Great for kids’ brains, bodies
By Matt Cantor, Newser Staff
Great news, though it comes too late for most of us: Doctors are taking a stand on the benefits of recess, and not just for the exercise. It’s just as important to children’s development as class time is, the American Academy of Pediatrics says. The organization is officially advocating a scheduled break during the school day, Time reports. “Children need to have downtime between complex cognitive challenges,” says a pediatrician. “They tend to be less able to process information the longer they are held to a task.”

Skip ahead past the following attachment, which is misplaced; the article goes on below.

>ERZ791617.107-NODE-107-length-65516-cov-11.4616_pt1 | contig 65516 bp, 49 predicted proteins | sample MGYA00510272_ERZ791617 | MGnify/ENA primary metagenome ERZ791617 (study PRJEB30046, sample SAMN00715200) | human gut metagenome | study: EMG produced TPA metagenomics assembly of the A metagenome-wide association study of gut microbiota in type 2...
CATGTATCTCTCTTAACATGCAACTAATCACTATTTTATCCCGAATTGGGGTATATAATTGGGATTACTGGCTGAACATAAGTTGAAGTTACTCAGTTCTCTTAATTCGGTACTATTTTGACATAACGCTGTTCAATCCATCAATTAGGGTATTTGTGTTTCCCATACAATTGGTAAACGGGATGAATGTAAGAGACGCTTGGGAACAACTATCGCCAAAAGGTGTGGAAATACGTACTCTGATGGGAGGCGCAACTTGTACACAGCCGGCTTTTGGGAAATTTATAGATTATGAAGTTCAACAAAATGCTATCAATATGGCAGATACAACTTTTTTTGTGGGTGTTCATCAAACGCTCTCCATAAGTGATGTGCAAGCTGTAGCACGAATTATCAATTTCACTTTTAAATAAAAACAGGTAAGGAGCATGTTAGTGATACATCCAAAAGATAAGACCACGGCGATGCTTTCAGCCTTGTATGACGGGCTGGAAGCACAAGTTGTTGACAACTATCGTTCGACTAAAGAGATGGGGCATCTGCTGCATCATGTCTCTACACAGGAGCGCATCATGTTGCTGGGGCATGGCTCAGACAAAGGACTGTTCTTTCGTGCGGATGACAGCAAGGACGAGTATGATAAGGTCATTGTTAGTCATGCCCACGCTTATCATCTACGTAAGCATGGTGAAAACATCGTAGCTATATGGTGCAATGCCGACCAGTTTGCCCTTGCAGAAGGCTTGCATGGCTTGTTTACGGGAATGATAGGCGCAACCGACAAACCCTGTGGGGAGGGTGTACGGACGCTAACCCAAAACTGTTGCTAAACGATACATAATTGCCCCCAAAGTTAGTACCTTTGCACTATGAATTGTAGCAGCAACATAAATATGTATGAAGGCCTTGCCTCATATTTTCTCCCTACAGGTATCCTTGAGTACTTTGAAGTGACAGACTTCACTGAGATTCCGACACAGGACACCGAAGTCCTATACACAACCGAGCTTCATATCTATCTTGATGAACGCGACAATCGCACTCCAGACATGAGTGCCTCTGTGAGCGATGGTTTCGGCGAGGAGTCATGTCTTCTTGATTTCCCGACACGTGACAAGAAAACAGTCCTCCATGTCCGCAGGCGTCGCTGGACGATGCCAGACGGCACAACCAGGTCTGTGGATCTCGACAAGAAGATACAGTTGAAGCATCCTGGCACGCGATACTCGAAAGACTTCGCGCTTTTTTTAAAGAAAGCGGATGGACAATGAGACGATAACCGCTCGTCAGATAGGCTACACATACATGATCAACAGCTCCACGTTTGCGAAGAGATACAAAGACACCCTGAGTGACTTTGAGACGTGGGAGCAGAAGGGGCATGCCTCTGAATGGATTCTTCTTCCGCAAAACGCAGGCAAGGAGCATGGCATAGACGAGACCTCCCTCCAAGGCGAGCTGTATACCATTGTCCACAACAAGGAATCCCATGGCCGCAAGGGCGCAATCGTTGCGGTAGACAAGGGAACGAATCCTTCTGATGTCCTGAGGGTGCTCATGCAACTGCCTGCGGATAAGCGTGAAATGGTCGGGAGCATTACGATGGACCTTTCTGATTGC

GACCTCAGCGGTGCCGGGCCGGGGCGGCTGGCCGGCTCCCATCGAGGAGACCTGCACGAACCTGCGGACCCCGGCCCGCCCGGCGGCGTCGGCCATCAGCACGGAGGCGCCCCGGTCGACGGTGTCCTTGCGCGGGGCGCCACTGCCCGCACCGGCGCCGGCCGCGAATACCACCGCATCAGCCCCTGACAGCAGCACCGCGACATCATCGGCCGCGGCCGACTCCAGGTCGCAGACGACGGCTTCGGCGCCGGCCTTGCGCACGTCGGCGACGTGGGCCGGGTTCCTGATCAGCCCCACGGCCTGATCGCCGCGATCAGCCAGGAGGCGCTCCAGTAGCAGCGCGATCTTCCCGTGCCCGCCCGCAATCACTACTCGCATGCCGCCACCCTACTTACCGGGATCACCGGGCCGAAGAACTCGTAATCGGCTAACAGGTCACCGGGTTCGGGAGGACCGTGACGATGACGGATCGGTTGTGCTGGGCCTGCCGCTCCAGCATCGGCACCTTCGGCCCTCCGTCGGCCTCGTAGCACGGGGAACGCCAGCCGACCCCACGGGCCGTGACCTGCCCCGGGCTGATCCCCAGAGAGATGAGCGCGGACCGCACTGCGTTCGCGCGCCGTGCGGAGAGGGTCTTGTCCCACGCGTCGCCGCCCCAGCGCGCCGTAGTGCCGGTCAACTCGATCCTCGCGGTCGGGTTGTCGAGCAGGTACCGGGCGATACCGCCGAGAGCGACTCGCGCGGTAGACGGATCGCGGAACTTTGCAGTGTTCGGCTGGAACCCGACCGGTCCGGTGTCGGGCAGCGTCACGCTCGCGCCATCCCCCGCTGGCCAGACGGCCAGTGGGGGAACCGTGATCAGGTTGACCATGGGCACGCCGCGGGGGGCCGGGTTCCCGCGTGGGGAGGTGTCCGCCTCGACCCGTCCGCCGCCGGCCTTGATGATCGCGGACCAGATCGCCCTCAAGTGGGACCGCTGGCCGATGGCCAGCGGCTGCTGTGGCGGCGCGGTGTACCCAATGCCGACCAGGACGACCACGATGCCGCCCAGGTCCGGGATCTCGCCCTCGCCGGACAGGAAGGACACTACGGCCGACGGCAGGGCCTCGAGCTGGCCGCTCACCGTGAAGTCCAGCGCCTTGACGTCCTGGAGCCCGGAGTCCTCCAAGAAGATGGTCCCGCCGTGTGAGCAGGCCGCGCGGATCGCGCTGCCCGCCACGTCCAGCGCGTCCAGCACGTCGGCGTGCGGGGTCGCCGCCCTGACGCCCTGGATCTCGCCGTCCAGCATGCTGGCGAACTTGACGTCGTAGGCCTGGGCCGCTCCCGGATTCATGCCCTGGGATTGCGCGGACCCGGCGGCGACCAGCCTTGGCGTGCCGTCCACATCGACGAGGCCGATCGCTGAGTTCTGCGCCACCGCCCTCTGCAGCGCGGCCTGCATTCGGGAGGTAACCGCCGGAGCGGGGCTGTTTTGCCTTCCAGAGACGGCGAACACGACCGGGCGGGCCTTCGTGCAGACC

And “it’s not enough to just switch from math to English. You actually have to take a break,” he adds. On top of that, recess lets kids work on conflict resolution. And there are the health implications: A decline in recess has coincided with a rise in child obesity. The news comes with recess on the outs: Just three states require 20 minutes per day. Recess structures vary widely between schools, with 73% of kids through sixth grade getting some type of recess since the 1990s. The report doesn’t say how long recess should be—but it’s not just for students: “Everyone, not just kids, benefits from regular breaks in the day,” says a researcher.